Are Your Medical Record Shredding Practices HIPAA Compliant?

May 25, 2020 | Shredding

The Health Insurance Portability and Accountability Act (HIPAA) of 1996 was passed to help safeguard the security and confidentiality of protected health information. As required by Congress, HIPAA Privacy regulations require health care providers and organizations, as well as their business associates, (referred to as covered entities) to develop and follow procedures that ensure the confidentiality and security of protected health information (PHI) when it is transferred, received, handled, or shared.  This applies to all forms of PHI, including paper, oral, and electronic, etc.

Why Dispose of PHI?

Covered entities are required to properly dispose of protect health information when it becomes useless. This might include when paper copies are scanned and converted to digital files.

The privacy rule requires that a covered entity implement “appropriate administrative, technical, and physical safeguards to protect the privacy of protected health information.”

What Are the Proper Guidelines for Disposing of PHI?

HIPAA requires all entities to undertake adequate measures to ensure PHI security when disposing of health records. Though “adequate measures” are required, HIPAA does not specifically state how entities should securely dispose of PHI. Guidelines simply state that measures must be appropriate for the specific conditions and should render documents completely unreadable.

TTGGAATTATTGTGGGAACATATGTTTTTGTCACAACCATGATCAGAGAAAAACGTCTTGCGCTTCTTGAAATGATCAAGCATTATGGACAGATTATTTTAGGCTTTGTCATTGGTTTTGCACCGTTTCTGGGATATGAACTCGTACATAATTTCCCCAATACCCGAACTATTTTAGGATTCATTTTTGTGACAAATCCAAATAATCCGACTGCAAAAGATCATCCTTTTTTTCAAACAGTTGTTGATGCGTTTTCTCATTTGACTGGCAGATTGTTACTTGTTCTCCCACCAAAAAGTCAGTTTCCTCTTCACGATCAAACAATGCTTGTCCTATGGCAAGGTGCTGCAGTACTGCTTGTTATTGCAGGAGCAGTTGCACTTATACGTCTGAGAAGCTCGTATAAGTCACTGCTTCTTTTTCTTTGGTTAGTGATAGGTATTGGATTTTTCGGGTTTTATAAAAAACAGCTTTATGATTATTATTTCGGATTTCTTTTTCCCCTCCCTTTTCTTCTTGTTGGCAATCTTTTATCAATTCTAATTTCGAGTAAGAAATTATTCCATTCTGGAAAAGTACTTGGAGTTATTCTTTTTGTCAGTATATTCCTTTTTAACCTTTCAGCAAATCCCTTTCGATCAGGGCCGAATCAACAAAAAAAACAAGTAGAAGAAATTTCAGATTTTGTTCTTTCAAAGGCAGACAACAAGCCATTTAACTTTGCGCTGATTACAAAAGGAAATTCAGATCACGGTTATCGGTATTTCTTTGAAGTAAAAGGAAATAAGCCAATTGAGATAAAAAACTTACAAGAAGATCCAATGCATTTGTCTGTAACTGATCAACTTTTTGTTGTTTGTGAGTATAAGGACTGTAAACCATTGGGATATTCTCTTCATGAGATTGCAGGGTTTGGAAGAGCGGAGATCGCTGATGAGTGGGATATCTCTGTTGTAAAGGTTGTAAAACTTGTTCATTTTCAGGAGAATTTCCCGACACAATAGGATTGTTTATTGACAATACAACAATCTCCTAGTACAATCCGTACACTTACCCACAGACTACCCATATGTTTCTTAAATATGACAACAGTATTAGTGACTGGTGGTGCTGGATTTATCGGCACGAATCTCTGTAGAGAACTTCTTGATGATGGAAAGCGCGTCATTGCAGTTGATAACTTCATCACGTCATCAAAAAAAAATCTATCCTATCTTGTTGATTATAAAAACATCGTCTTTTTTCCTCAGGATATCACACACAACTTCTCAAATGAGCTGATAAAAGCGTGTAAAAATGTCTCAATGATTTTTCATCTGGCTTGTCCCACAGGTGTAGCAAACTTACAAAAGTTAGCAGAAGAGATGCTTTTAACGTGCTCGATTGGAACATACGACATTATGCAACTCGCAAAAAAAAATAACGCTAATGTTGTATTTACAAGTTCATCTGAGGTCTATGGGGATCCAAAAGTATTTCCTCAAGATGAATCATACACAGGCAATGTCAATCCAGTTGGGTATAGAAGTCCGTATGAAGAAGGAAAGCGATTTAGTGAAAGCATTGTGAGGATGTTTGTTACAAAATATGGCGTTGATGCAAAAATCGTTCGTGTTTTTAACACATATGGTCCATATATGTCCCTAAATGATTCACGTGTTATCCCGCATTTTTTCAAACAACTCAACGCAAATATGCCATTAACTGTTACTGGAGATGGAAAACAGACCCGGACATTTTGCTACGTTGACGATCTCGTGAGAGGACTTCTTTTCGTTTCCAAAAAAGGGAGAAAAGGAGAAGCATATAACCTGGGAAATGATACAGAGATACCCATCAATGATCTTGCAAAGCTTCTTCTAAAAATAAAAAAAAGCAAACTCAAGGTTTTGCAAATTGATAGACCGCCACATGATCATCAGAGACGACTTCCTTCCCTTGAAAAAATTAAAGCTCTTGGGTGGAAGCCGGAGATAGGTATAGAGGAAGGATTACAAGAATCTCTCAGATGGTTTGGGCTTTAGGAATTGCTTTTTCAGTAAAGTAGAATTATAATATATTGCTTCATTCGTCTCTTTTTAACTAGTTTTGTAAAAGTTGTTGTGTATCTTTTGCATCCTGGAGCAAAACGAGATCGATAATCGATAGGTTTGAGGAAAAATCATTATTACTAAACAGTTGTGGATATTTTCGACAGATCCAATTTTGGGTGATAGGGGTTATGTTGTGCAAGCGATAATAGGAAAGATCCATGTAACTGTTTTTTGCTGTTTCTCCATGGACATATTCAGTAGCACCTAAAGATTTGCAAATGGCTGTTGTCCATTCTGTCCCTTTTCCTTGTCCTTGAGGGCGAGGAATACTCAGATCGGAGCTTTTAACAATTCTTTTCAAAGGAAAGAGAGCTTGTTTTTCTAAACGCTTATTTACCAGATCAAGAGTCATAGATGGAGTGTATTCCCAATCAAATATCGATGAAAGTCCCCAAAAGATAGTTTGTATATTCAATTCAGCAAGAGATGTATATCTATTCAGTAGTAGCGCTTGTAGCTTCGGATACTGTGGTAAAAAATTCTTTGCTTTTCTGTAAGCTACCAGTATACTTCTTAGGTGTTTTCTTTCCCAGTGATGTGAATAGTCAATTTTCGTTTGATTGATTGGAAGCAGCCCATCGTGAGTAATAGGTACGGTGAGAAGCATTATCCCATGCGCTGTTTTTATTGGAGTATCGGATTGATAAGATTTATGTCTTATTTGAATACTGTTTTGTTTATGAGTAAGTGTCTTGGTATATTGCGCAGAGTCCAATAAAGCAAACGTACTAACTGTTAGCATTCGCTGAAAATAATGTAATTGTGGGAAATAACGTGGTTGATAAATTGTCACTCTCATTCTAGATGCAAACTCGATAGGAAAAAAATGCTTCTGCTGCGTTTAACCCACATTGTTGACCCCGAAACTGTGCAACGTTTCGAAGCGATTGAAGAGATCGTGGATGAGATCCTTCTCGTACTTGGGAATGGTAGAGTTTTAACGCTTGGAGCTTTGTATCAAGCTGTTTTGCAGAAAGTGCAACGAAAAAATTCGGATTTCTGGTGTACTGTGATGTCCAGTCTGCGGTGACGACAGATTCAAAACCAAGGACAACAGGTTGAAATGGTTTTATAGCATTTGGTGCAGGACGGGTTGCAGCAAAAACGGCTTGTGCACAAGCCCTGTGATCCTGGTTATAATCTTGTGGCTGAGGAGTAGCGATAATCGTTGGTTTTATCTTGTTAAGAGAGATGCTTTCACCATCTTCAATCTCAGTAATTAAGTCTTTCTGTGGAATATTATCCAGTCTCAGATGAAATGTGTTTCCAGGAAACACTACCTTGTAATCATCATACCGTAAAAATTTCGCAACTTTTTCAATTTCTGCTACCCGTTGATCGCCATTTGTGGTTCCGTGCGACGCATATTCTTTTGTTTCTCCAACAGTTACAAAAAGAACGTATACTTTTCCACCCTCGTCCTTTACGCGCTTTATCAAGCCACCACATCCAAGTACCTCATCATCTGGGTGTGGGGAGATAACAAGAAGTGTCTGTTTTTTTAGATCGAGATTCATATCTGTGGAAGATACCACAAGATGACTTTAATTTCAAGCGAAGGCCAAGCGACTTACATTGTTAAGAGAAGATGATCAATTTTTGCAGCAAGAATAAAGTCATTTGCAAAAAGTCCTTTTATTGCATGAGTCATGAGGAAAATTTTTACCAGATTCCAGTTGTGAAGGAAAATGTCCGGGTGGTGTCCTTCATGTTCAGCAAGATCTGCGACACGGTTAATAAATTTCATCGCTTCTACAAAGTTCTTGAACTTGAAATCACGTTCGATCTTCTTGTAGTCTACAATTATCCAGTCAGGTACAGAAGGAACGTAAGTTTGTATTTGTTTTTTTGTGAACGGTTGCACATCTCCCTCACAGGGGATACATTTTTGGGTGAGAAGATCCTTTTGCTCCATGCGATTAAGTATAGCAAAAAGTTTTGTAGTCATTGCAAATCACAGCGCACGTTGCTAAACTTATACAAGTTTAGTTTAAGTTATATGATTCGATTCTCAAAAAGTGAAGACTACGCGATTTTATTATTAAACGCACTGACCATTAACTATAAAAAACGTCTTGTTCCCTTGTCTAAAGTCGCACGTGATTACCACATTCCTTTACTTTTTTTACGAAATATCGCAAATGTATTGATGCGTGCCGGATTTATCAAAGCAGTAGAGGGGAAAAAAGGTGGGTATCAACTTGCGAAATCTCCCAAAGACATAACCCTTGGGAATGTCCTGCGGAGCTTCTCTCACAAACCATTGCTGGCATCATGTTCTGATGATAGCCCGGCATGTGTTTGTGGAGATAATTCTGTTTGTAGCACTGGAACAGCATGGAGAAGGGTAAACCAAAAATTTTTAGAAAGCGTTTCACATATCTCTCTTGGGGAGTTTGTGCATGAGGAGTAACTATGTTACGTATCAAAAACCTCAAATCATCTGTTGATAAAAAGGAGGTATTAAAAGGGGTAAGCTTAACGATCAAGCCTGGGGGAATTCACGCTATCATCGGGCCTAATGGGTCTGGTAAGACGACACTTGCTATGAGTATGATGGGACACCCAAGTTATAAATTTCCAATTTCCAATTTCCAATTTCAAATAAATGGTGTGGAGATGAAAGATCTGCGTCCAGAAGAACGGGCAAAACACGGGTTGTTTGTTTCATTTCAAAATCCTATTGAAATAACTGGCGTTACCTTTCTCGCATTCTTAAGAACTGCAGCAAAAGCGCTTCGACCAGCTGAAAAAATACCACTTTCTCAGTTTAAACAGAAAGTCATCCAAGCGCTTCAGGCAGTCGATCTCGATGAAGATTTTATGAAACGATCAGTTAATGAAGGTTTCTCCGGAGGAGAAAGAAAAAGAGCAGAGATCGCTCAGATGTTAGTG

Examples of Proper Disposal Methods:

For Paper Records: Shredding, burning, pulping or pulverizing records so that PHI is rendered essentially unreadable, indecipherable, and otherwise cannot be reconstructed.

For Electronic Media: Clearing (using software or hardware products to overwrite media with non-sensitive data), purging (degaussing or exposing the media to a strong magnetic field in order to disrupt the recorded magnetic domains), or destroying the media (disintegration, pulverization, melting, incinerating, or shredding).

Labeled Prescription Bottles: Maintaining labeled prescription bottles and other PHI in opaque bags in a secure area and using a disposal vendor as a business associate to pick up and shred or otherwise destroy the PHI.

What Types of Documents Must be Properly Disposed of?

“Covered entities must review their own circumstances to determine what steps are reasonable to safeguard PHI through disposal and develop and implement policies and procedures to carry out those steps. In determining what is reasonable, covered entities should assess potential risks to patient privacy, as well as consider such issues as the form, type, and amount of PHI to be disposed,” HIPAA says. Any documents that include the following information should be securely disposed of.

  • Name
  • social security number
  • driver’s license number
  • debit or credit card number
  • diagnosis
  • treatment information
  • other sensitive information

 

May a covered entity dispose of protected health information in dumpsters accessible by the public?

“No, unless the protected health information (PHI) has been rendered essentially unreadable, indecipherable, and otherwise cannot be reconstructed prior to it being placed in a dumpster. In general, a covered entity may not dispose of PHI in paper records, labeled prescription bottles, hospital identification bracelets, PHI on electronic media, or other forms of PHI in dumpsters, recycling bins, garbage cans, or other trash receptacles generally accessible by the public or other unauthorized persons.”

Higher Information Group is HIPAA compliant.

We help many customers comply with the law and have policies in place to ensure that PHI is protected and secure at all times. If you’d like more information on working with a professional shredding company that has expertise in all of the necessary legal standards for your industry, reach out to us today.

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